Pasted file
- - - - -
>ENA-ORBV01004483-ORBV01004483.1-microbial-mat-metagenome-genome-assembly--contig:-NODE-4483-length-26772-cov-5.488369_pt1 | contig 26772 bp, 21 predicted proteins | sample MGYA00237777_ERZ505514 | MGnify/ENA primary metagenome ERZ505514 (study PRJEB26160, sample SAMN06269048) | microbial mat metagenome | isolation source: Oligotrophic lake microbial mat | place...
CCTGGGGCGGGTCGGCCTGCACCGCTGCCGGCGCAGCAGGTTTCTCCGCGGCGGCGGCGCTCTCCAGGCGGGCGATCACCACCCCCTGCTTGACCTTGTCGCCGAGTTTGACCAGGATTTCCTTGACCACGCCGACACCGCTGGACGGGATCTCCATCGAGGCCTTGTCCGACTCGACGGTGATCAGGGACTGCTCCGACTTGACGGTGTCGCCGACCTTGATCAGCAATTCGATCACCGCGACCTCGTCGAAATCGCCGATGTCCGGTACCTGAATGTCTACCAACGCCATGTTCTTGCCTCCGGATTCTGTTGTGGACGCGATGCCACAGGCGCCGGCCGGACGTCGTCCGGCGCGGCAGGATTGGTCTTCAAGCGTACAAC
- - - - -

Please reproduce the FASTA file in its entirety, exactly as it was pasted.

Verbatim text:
>ENA-ORBV01004483-ORBV01004483.1-microbial-mat-metagenome-genome-assembly--contig:-NODE-4483-length-26772-cov-5.488369_pt1 | contig 26772 bp, 21 predicted proteins | sample MGYA00237777_ERZ505514 | MGnify/ENA primary metagenome ERZ505514 (study PRJEB26160, sample SAMN06269048) | microbial mat metagenome | isolation source: Oligotrophic lake microbial mat | place...
CCTGGGGCGGGTCGGCCTGCACCGCTGCCGGCGCAGCAGGTTTCTCCGCGGCGGCGGCGCTCTCCAGGCGGGCGATCACCACCCCCTGCTTGACCTTGTCGCCGAGTTTGACCAGGATTTCCTTGACCACGCCGACACCGCTGGACGGGATCTCCATCGAGGCCTTGTCCGACTCGACGGTGATCAGGGACTGCTCCGACTTGACGGTGTCGCCGACCTTGATCAGCAATTCGATCACCGCGACCTCGTCGAAATCGCCGATGTCCGGTACCTGAATGTCTACCAACGCCATGTTCTTGCCTCCGGATTCTGTTGTGGACGCGATGCCACAGGCGCCGGCCGGACGTCGTCCGGCGCGGCAGGATTGGTCTTCAAGCGTACAAC